Grade boundaries based on UMS scores are published when exam results are out. However, these documents are usually a collection of the grade boundaries of 100’s of exams. Rather than searching these documents page by page, make sure that you know your course code. Open the document, press CTRL F and type in the course code, for example “4707” and it will take you to the results you are looking for.
The UMS grade boundaries for AQA are here. So it’s that simple. One of my students got a UMS score of 104 in one of his English exams (4 points away from a C grade), so he will be re-sitting the exam in November. He doesn’t want to take another year to get his GCSE, especially when he was so close.
If you need to get some help for your GCSE’s, just give us a call. 01582 402225
Are you worried about your child sitting the 11+ exam in September?
Does your child lack confidence/ need to catch up/ forget what they have learnt too easily?
WE CAN HELP
The Kip McGrath Luton South summer school has successfully helped students aged 4 – 16 to:
Bridge the gap when going into a new school year, moving from primary to secondary or nursery to reception
Help children catch up if they have fallen behind at school
Learn how to revise, study and prepare for GCSE exams effectively
Prepare for the Buckinghamshire (and other counties) 11+ exams in September
Build confidence and enjoy learning
Be one step ahead when they start the new school year
When a child starts school in September after a 6 week summer break, teachers have to help them catch up on all the work they have forgotten. Most teachers will tell you that this is called “THE SUMMER BRAIN DRAIN”. But this can be avoided by enrolling your child on our summer school.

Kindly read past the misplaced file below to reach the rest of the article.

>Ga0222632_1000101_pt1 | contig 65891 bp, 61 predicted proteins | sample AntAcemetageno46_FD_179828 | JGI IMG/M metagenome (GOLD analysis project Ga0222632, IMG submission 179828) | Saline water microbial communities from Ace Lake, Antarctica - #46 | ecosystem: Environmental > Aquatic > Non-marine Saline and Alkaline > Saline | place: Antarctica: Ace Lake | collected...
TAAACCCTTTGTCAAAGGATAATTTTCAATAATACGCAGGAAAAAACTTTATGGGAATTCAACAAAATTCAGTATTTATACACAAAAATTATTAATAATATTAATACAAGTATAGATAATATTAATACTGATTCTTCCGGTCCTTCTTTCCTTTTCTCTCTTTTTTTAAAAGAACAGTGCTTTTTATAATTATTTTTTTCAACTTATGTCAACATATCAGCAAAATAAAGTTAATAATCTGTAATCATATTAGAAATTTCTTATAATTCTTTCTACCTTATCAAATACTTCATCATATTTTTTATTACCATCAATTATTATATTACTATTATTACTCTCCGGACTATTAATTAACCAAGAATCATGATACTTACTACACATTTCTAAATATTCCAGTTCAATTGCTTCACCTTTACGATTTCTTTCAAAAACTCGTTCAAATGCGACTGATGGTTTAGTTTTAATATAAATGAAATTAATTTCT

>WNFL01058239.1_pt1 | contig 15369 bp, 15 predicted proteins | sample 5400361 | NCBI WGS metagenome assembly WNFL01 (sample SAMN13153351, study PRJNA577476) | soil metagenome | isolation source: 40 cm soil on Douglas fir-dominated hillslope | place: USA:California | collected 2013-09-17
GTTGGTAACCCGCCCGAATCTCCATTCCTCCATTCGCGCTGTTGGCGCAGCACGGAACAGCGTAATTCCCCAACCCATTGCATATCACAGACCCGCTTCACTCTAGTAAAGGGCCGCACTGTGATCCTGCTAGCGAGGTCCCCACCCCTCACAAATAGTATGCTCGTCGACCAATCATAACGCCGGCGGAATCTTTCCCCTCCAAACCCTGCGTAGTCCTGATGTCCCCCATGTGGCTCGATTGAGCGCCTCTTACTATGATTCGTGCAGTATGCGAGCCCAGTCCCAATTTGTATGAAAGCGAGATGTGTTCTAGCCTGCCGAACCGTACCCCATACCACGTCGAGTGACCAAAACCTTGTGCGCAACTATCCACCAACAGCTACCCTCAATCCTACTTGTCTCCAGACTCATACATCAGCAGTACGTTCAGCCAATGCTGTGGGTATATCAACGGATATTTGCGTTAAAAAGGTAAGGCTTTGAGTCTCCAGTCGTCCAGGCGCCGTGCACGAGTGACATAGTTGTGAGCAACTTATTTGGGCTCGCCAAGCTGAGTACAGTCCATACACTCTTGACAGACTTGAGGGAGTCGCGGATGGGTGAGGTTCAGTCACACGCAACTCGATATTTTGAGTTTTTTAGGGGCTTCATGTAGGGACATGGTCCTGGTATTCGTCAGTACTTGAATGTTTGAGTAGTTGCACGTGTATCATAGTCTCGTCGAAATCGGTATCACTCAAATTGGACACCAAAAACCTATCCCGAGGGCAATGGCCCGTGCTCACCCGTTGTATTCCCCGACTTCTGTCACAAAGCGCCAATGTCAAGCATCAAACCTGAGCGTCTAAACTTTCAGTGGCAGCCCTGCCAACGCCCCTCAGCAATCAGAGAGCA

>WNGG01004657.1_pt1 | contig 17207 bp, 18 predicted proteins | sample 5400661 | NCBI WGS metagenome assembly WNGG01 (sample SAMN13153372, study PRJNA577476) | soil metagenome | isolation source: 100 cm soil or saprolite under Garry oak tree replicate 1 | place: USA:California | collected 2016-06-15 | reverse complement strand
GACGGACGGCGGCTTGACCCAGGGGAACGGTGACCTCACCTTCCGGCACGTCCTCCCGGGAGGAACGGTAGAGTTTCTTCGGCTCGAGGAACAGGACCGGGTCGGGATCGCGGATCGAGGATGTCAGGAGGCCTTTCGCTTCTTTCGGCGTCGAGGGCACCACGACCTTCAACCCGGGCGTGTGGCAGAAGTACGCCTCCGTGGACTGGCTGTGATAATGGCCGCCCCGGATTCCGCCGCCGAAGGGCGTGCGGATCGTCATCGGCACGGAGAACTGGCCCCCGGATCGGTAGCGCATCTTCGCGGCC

The sessions are in the mornings from 10.00 am, so it still leaves the rest of the day to enjoy the summer. There are only 20 places available, so book now.
A large part of the 11 plus verbal reasoning tests is vocabulary knowledge. And most parents will be familiar with the Bond 11 plus practice books and thousands of online resources you can print out. However, children can get bored and frustrated with doing just these.
So I have compiled a list of 5 minute activities that children can do to practice their verbal reasoning vocabulary. Perfect for children struggling with concentration and to make it more interesting. I regularly create games and short, sharp activities for the children to do at my centre and they don’t even realise that they are studying. So have a go and see for yourself. But if you haven’t got the time or struggle to explain things simply to your child, let us do the work for you. Book your child for a free assessment and let us take care of things.
Children need to know the meanings of the words, their opposites, whether they are nouns, verbs or adjectives, and in some cases the multiple meanings of the words.
First of all you need to have a list of the most commonly used words. You can get them from here.